“I started looking into the experiences of Black and brown people because I wanted to better understand the othering of people and my own mixed heritage,” Samuels explains. “I was looking at anti-colonialism … imperialism … that kind of stuff because it’s tied into military history. I wanted to learn more about the Black American experience. That’s not exactly my experience, but I’m part of that experience in my own way. That desire segued into more military history stuff because Black troops had such a vastly different experience than their white counterparts in the Civil War, World War I and World War II."
Not content with a master’s degree, she elected to pursue a doctorate at UK due to Department of HIstory's academic reputation, faculty and resources. She received the prestigious Robert S. Lipman Graduate Fellowship in History, which allows her the enviable opportunity to indulge her various historical interests.
Lipman Graduate Fellowships were established in 2017 by UK alumnus Robert S. Lipman ’74 AS, to enhance the recruitment of top graduate students, like Samuels, into the university’s psychology and history programs. The former UK cheerleader and Sigma Alpha Epsilon member is the chairman and chief executive officer of Nashville-based companies, RS Lipman Company and Lipman Brothers, Tennessee’s first wine and spirits distributor.
“Being a Lipman Fellow has allowed me to shift gears and actually get into a graduate-thinking space,” Samuels explains. "I’ve been able to settle into the program so that I can actually be successful. It provided me the freedom to not work at the factories like I was doing while working toward my master’s. I get to read articles more in-depth. I get to write better work — to be an actual historian."
Although Samuels' primary emphasis is rooted in the often-harsh realities of 20th-century Black history, including the spate of 1919 white supremacy terrorism known as Red Summer and the experiences of Black soldiers following WWI, her intellectual curiosity extends beyond the confines of her academic focus. Presently, a captivating and timely facet of her research focuses on the nuanced portrayal of Blacks within the realm of comics.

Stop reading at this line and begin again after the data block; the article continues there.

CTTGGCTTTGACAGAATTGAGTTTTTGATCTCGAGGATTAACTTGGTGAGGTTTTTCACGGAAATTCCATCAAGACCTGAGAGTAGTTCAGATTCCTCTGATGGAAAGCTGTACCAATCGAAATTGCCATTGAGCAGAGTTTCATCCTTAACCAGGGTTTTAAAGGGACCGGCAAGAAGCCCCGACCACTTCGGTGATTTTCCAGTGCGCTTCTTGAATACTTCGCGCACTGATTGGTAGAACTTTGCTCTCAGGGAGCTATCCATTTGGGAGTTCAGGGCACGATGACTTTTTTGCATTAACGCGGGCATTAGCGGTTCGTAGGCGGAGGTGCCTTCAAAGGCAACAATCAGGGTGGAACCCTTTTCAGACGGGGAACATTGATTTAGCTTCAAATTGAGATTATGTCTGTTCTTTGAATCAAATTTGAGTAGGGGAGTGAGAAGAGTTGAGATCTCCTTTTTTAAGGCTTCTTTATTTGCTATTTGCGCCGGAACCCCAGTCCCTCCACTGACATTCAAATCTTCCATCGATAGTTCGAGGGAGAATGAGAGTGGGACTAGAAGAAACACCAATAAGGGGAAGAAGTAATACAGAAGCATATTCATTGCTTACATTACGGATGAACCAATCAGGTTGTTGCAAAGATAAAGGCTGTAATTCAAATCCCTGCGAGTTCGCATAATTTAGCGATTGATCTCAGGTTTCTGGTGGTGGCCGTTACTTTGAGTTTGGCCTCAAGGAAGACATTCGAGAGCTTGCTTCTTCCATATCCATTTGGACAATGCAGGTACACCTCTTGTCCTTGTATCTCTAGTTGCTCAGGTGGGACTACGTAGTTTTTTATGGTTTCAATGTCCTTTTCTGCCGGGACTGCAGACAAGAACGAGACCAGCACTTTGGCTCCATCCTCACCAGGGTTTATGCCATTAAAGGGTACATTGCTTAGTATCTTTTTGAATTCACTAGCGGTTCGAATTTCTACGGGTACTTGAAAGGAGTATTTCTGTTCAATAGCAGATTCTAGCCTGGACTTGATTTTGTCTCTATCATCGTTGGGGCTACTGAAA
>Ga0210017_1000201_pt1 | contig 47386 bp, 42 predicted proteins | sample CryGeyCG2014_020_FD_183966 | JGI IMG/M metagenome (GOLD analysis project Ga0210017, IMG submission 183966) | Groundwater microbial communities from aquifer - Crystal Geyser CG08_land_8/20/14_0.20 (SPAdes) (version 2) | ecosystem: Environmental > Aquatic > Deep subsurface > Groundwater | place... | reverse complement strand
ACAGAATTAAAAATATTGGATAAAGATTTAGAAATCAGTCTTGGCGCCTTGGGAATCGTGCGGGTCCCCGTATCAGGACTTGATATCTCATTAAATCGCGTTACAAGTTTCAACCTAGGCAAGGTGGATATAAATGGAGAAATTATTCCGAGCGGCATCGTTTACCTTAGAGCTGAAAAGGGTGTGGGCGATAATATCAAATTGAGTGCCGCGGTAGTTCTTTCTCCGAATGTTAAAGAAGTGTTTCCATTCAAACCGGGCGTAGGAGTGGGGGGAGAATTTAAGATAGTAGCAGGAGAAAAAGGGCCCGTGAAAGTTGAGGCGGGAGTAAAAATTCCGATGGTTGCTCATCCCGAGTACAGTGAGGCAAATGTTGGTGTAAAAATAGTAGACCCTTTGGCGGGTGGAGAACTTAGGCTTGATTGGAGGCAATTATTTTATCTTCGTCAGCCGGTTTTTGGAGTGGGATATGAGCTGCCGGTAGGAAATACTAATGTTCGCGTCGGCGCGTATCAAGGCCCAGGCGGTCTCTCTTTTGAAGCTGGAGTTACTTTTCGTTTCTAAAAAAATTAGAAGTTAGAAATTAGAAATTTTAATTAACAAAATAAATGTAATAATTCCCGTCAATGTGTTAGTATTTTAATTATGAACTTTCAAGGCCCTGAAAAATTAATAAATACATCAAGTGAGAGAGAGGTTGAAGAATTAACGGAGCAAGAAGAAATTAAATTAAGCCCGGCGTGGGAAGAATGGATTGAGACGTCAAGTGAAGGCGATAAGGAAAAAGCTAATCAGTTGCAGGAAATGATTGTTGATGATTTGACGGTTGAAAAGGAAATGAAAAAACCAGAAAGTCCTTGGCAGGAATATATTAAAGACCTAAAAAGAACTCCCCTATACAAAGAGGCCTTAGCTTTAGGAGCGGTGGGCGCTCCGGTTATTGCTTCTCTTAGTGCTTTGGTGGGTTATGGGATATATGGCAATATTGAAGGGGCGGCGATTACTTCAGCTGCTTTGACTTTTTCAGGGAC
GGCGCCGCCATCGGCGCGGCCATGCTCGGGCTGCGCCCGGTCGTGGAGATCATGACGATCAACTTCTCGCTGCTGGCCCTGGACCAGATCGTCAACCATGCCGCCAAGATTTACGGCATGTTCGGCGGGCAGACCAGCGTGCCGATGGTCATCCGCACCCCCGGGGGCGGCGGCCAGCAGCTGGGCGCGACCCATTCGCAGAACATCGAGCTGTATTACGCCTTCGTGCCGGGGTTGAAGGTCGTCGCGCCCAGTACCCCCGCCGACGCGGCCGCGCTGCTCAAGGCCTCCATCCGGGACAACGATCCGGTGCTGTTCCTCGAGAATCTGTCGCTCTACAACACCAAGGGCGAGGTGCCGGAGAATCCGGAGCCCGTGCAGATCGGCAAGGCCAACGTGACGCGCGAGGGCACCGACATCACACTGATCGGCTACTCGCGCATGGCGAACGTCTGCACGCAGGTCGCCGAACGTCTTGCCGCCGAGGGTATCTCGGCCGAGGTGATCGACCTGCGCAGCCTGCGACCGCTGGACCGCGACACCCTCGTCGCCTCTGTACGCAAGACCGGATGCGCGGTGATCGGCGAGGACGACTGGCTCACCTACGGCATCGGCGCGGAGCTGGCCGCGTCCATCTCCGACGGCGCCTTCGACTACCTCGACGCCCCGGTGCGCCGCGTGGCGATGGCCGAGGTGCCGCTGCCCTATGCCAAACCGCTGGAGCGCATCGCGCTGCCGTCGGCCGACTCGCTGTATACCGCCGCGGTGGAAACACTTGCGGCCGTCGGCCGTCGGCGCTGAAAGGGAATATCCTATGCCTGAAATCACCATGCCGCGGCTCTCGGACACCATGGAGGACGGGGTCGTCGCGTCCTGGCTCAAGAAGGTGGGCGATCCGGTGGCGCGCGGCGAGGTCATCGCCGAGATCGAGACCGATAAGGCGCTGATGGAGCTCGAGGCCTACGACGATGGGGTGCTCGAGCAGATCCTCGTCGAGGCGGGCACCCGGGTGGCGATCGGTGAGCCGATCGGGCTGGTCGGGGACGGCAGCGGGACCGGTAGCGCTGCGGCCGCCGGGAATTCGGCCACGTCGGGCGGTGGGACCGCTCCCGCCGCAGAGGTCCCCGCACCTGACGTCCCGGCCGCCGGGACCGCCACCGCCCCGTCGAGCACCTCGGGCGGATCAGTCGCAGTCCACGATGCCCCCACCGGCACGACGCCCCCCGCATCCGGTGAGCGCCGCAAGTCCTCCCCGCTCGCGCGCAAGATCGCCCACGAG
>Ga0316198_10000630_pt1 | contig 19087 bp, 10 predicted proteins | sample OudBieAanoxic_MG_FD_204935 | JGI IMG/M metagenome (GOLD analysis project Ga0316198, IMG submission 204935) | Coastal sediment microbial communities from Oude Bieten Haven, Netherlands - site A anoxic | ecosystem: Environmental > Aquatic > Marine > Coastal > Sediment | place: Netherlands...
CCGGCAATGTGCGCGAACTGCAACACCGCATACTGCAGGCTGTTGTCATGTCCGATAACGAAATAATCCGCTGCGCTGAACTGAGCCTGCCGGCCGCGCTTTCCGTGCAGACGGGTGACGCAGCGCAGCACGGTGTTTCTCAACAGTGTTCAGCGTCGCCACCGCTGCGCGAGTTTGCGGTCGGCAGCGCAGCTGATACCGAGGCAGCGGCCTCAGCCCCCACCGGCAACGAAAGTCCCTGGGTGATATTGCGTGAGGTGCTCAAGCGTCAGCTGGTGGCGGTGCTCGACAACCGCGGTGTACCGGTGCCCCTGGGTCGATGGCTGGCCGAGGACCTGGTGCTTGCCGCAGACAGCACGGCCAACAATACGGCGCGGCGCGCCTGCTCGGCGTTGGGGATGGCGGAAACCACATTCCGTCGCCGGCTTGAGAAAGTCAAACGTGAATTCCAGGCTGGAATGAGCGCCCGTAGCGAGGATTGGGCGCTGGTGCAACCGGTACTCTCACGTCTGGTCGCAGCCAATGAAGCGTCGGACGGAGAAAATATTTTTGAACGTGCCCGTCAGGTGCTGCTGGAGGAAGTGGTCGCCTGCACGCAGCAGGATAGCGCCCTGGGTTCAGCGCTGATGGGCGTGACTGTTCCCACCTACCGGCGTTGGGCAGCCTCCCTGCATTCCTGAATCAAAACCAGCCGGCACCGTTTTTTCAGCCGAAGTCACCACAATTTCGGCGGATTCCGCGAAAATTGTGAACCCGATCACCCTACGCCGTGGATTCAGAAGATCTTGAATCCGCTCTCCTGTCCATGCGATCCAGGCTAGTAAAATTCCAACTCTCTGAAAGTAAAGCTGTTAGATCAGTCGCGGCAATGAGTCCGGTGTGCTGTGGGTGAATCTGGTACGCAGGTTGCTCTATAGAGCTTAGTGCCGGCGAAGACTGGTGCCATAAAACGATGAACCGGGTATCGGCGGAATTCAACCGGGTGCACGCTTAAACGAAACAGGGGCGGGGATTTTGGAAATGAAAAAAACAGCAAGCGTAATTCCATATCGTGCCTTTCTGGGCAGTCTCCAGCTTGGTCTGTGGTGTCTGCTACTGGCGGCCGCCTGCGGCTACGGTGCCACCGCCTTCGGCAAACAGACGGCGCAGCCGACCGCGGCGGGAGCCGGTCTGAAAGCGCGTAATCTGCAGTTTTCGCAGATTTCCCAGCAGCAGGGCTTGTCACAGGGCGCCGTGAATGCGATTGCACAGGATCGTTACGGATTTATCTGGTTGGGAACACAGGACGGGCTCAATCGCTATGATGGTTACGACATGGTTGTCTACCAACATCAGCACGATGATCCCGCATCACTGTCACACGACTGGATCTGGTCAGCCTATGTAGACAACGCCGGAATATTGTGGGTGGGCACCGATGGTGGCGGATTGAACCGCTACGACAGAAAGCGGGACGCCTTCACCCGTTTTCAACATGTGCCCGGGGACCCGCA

“I’m working on a research paper about Isaiah Bradley — the Black Captain America — and how that character reflects the Black American experience during World War II,” Samuels said. “I recently did research comparing Black Panther and Static. Black Panther was created in 1966 by white authors, while Static was created in the 1990s by Black authors. I examined how these characters portray Blackness and the Black American experience.”
This intersection of history and visual storytelling provides Samuels with an intellectual balance and invites a deeper examination of cultural representation.
Despite her deep-rooted affinity for history, Sameuls' gaze remains fixed firmly on the future. Now confidently in her second year of her doctoral program, she looks forward to the journey ahead. She welcomes the possibilities that await upon completing her doctorate and is ready to seize any opportunities that may arise.
“Ideally, I’d either be able to find a professorship that would allow me to further research the 20th-century African-American experience or be a historian at a museum — whatever allows me to still research and write about Black and military history.”
Samuels and her fiancée, Kayla, have been together for more than a decade. Although the couple has not made any decisions regarding children, Samuels suspects she would want to pass on her interests.
“I’d probably drag them to cemeteries in the hopes they love it as much as I did,” she laughs.